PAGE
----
Until this week, it was perfectly legal for a company or university in California or Illinois to request the Facebook password of a prospective employee.
Now, thanks to state legislation that went into effect at the start of 2013, California and Illinois have joined four other U.S. states, including Delaware, Maryland, Michigan and New Jersey, to make the practice illegal, reported Wired.
The law doesn't prevent employers from looking at what potential hires or employees publicly post to social-media accounts. And if you happen to live in the other 44 states, it's up to you to risk losing out on a job by refusing the request.
This isn't a case of creating laws to stop a non-existent issue. There have been reports of employers across the U.S. demanding access to potential employees' personal data on social media sites like Facebook and Twitter.
The password requests haven't become a mainstay in human resource departments nationwide yet. However, enough reports surfaced to spur Facebook into action. Last March, the company's chief privacy officer for policy issued a statement warning employers these types of requests exposes them to "unanticipated legal liability," reported CNET at the time.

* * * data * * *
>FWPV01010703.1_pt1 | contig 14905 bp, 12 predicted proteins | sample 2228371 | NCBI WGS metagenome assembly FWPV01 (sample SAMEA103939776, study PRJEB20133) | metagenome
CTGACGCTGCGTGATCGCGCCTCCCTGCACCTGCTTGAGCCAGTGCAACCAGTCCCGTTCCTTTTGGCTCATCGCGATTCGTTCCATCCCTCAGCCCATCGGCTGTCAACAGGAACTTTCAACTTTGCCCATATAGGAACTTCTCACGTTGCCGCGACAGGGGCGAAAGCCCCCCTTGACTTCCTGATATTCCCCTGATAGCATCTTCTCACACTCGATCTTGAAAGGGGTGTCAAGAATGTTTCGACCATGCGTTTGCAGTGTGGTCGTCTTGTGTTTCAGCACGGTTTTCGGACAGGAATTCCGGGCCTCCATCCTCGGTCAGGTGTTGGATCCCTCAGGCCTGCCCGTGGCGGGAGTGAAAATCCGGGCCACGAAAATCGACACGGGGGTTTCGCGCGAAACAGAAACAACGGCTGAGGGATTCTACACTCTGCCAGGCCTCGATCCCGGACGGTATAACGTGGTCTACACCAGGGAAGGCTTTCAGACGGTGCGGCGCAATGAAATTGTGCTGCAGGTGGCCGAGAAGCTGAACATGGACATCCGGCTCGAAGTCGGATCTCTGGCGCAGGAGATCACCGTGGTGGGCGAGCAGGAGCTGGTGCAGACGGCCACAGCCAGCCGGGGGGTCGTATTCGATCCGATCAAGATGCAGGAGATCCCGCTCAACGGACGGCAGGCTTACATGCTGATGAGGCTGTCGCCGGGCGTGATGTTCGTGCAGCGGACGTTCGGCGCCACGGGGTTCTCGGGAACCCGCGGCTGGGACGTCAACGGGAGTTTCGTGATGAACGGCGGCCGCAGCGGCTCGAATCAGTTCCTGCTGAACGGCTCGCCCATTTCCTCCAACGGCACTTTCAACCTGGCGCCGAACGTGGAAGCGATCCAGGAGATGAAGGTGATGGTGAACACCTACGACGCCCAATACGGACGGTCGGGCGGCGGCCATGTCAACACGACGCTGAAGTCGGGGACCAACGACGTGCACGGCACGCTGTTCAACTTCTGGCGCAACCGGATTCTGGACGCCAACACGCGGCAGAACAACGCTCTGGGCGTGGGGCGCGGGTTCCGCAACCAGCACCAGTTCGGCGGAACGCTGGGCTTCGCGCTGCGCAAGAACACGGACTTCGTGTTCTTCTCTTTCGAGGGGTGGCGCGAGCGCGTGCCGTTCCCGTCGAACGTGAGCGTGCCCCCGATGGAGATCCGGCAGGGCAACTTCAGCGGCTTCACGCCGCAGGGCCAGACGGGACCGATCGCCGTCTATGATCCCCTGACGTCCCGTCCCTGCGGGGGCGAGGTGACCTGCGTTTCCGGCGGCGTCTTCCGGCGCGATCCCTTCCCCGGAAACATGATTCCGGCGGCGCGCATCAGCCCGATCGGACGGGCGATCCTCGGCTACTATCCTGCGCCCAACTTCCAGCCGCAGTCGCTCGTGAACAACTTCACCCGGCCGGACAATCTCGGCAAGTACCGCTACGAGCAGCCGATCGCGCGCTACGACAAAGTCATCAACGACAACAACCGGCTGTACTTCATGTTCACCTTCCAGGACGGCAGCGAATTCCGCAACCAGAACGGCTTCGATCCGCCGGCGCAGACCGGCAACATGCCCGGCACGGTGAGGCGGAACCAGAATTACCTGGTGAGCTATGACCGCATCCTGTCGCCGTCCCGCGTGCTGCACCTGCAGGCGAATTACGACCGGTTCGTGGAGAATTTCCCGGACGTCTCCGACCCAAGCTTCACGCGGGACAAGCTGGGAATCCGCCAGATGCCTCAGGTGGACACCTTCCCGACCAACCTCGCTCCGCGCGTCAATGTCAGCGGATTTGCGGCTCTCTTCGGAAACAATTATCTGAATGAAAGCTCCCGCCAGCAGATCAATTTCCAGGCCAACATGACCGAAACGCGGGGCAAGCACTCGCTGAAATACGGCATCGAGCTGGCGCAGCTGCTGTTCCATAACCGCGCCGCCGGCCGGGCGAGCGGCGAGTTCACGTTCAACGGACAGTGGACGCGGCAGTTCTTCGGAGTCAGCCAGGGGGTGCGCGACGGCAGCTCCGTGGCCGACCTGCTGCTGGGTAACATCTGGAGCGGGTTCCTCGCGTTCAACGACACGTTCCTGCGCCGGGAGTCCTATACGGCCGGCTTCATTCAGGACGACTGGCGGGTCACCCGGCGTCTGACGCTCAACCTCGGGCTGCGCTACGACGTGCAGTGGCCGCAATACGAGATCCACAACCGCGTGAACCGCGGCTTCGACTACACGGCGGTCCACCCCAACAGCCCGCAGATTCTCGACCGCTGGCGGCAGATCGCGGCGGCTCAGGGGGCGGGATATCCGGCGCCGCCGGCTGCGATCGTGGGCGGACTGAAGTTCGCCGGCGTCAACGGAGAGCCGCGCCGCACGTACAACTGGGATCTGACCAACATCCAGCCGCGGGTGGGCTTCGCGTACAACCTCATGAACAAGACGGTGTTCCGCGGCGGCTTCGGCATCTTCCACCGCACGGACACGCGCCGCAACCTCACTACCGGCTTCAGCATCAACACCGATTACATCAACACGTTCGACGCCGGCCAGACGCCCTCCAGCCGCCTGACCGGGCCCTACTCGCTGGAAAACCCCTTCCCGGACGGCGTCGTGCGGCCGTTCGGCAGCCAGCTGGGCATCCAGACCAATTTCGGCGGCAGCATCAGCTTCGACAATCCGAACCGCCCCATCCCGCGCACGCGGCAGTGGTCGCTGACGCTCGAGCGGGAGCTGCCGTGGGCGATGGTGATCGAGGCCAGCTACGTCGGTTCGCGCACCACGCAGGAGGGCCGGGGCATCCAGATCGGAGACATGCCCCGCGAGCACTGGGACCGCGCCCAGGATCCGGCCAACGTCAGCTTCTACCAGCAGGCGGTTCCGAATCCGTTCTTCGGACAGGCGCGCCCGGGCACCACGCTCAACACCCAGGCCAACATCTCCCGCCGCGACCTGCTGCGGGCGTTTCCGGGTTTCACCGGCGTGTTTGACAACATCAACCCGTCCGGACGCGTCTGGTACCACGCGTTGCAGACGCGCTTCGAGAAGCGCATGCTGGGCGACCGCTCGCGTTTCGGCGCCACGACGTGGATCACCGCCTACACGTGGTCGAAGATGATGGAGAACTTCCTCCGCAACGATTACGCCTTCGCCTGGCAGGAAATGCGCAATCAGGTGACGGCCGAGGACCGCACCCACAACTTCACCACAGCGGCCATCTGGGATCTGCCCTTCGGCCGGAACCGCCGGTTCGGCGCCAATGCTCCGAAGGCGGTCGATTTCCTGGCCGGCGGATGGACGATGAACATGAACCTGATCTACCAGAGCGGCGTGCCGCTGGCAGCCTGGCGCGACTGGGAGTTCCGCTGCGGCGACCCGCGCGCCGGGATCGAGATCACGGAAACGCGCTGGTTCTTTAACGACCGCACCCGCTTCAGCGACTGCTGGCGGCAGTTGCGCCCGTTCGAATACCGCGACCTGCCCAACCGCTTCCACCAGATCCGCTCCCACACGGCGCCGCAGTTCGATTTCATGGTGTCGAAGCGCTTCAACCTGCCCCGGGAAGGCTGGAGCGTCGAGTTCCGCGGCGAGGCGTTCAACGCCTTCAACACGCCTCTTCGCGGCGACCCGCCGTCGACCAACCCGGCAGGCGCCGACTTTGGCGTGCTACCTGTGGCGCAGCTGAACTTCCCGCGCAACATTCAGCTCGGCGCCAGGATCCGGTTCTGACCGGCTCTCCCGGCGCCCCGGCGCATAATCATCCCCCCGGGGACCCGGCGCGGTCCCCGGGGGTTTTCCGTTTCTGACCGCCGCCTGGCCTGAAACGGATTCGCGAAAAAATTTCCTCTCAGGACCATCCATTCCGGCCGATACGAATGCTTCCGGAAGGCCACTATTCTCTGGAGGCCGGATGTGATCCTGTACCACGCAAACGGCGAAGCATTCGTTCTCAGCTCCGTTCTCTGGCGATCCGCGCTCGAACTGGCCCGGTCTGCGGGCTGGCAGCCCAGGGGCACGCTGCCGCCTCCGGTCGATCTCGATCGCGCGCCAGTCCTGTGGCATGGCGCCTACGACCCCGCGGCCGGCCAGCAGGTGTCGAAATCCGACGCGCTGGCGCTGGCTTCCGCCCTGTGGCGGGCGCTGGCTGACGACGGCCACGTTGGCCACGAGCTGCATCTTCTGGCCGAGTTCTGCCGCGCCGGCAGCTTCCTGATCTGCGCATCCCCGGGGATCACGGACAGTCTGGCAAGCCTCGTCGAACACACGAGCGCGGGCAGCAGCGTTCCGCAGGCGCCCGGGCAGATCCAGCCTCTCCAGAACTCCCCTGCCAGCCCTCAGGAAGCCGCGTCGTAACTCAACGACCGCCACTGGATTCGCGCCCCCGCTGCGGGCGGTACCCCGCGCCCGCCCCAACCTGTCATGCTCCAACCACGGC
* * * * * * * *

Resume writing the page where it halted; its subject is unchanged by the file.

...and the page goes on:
Facebook's response prompted lawmakers in the U.S. as well as regulators in the U.K. to take action. The U.K.'s Information Commissioner's Office issued a warning last year to employers to not request passwords from prospective or existing employees. Some U.S. state legislatures passed laws prohibiting the practice.
The federal government is another story. Last May, several U.S. senators introduced the Password Protection Act of 2012. It has languished in committee ever since.
Photo: Screenshot of Facebook login